Wind Damage What to Look For: • All Systems: • Loose or missing sheet metal flashing components, especially at the roof edge • Deflection or distortion of insulation boards • Large cuts or slices in the roof membrane • Ballastedsystems – displaced rock/pavers, displaced insulation boards under membrane • Adheredsystems – disbonded membrane, “tented” fasteners and plates • Mechanically Attachedsystems – “tented” fasteners
Wind Damage Disbonded Membrane, Failed Base Attachments “Tented” Fasteners
Wind Damage • Remediation: • Remove all debris • Replace any displaced ballast – carefully to avoid puncture • Seal small cuts and punctures • Have Roofing Professional resecure detached flashings and sheet metal • Have Roofing Professional make permanent repairs to membrane and reinstall/replace displaced/damaged insulation
Wind Damage Damaged Metal Coping Displaced Ballast
Wind Damage • Preventative Actions: • Add additional roof ballast to ballasted systems • Review roofing system design – have a Roof Consultant, engineer, or architect review the design and recommend changes to protect against future wind damage
Moisture Infiltration • Where to Look: • Building Walls and Parapets • Large RTUs • Skylights Moisture infiltrating around RTU
Moisture Infiltration • What to Look For: • “Soft” Roof Insulation • Cracking, Spalling, or Discoloration of Walls • Loose Metal Wall Flashings • Covered “Weep Holes” • Missing or Broken Weather Seals on RTU s • Cracked or Sunken Sealants/Caulking
Moisture Infiltration • Remediation: • Replace wet roof insulation (should only be performed by a Roofing Professional) • Reattach and re-seal/caulk metal components (either by Roofing Professional or trade professional) • Repair deteriorated walls, parapets, substrates (should be performed by trade professional) Moisture stain on parapet wall
Moisture Infiltration • Preventative Actions: • Have a Roof Consultant perform a Moisture Survey (Thermal Imaging, and/or core cuts) • Keep RTUs sealed to manufacturer’s standards • Log access to roof by RTU/HVAC maintainers Moisture Scan Image
Roof Membrane Seams “Fishmouth” in seam • Where to Look: • T-Joints (membrane panel intersections) • Angle changes (such as deck-to-wall) • What to Look For: • Edge cavitation • Entrapped moisture
Roof Membrane Seams • Remediation (Emergency Repairs): • Modified Bitumen (asphalt) Systems: • Apply plastic roof cement to the seam edge • Single-Ply Systems: • Gently clean the area, then cover the seam edge with duct tape extending 1.0” in all directions from seam opening • Remediation (Permanent Repairs) • Should only be made by Roofing Professionals Open Lap
Base Attachments Failed Base Attachment Membrane “Bridging”
Base Attachments • Where to Look: • Parapet Walls and Equipment Curbs • Roof Edge • What to Look For: • “Bridging” – membrane pulled away from the 90-degree angle change or greater than 2:12, forming an angled “bridge” from horizontal to vertical • Loose or “Tented” Fasteners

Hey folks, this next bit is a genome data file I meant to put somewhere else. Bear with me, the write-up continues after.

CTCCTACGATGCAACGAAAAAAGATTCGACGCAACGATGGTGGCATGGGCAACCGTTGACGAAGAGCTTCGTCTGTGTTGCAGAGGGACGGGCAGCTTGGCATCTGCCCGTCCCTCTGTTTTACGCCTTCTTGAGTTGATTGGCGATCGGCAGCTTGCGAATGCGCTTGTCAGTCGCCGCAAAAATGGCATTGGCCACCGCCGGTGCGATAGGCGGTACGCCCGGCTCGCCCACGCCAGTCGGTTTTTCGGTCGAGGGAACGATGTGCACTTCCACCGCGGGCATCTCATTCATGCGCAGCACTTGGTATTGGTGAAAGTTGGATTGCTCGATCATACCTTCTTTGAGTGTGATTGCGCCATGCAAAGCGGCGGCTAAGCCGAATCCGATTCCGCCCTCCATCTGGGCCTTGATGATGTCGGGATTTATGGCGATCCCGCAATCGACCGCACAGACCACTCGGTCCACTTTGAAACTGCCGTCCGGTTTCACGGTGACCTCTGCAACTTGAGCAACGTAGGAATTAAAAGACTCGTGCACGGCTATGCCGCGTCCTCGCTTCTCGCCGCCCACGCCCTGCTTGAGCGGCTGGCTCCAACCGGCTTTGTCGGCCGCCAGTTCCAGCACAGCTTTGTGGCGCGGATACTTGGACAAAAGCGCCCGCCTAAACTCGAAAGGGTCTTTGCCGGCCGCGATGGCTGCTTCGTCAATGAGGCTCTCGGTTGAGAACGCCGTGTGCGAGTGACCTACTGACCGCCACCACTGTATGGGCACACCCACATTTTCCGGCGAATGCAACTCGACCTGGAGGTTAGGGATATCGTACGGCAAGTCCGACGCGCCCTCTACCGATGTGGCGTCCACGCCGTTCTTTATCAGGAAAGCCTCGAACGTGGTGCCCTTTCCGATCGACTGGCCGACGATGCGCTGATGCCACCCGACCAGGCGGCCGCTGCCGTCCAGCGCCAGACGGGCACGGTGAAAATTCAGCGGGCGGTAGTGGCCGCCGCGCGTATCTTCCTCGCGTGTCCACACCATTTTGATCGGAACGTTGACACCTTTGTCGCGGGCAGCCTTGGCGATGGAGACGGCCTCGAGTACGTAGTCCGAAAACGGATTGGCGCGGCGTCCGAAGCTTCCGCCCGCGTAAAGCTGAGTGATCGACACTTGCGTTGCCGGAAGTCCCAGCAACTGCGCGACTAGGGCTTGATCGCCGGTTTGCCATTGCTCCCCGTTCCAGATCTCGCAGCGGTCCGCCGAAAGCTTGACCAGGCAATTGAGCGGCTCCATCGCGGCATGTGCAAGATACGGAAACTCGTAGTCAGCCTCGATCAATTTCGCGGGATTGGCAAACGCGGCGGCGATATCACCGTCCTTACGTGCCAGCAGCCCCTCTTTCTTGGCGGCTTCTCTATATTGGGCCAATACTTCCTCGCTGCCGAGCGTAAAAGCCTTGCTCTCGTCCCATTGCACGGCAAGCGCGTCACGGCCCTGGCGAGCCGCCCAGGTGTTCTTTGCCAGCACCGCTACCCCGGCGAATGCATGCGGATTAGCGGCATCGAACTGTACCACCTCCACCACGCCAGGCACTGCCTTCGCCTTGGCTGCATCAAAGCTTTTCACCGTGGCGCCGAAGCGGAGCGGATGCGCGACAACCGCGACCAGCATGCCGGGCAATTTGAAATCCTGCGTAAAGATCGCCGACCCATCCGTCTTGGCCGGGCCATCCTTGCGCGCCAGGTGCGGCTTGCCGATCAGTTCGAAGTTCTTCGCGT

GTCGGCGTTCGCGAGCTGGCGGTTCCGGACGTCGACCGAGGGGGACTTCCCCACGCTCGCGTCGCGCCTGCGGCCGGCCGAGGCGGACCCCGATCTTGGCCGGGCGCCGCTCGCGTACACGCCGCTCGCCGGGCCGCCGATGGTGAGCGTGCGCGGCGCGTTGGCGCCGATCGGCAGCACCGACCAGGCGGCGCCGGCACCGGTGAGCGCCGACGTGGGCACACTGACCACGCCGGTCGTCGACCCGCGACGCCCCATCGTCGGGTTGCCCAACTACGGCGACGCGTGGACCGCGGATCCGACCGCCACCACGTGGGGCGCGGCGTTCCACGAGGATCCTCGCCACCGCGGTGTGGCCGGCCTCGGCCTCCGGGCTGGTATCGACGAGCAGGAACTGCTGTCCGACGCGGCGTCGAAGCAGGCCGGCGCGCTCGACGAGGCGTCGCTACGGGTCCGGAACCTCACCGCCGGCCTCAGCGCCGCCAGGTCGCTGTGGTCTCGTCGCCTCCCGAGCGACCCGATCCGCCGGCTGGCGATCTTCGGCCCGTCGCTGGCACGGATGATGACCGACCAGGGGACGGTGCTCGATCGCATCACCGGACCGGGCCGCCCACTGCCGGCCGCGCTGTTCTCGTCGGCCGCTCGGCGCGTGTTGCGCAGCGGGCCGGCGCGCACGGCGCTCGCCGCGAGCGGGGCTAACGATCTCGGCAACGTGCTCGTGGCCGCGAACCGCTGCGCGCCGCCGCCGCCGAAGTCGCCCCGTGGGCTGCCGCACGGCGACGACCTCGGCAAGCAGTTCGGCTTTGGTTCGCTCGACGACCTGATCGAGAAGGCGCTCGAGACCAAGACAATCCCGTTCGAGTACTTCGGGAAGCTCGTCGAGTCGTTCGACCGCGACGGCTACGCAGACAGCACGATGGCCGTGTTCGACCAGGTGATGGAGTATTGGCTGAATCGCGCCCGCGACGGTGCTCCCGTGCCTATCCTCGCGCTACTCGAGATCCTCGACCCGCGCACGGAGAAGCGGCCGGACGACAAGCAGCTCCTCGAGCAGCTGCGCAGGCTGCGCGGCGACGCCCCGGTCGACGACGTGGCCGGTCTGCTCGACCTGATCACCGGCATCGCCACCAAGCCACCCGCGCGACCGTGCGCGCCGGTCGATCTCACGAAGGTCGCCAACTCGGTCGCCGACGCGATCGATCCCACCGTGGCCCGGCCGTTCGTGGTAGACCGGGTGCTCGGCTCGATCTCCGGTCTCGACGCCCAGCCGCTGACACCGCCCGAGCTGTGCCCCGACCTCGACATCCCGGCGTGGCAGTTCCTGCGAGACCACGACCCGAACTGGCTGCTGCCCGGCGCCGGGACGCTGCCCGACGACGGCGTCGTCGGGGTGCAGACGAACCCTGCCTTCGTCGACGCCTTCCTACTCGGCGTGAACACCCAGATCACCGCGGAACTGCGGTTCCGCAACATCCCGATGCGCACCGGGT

Base Attachments Membrane Bridging • Remediation: • Emergency Repair: • If a leak is present, seal the area with duct tape (single-ply systems) or plastic roof cement (asphalt systems) • Permanent repair: • Base Tie-In and Membrane should be reattached and restored by a Roofing Professional
Roofing Inspection Checklistfor use by on-site Facilities Managers • See Page 13 of the “Firestone Inspection, Repair, and Maintenance Guide” for a reproducible Roofing Inspection Checklist to carry to the rooftop. • Checklist contains a brief description of what to look for in all of the above conditions. • Note “Conditions Observed,” and “Actions Recommended” on the Checklist, along with the location of the problem area. • Reference completed Checklist when contact Roofing Manufacturer to report a leak or problem with the roofing system.
Guide to Common Repair Methods • See the “Firestone Inspection, Maintenance, and Repair Guide,” Section II, for drawings and explanations of what quality repairs by a Roofing Professional should look like.
Service Requests/Leak Reports • Firestone Warranty Services • 1-800-830-5612 - Line answered 24/7 • Fax information to 1-317-575-7210 • Email information to firstname.lastname@example.org
Service Requests/Leak Reports • Provide the following information: • Building Name and Address • Building Owner Name • Name of contact on-site, fax number, and phone number • Warranty Number (printed on front of warranty) • Date when leak was observed • Description of leak or issue
Warranted Repairs • Firestone issues a “Warranty Service Work Order” to the original installing contractor. • Building Owner or on-site contact is faxed an acknowledgement letter with roofing contractor’s contact information • Contractor will investigate and complete necessary repairs within 10 working days
Non-Warranted Repairs • Roofing System Warranties typically cover repair of leaks • Most other conditions are non-warranted • Building Owner is responsible for payment of investigation and repair of non-warranted conditions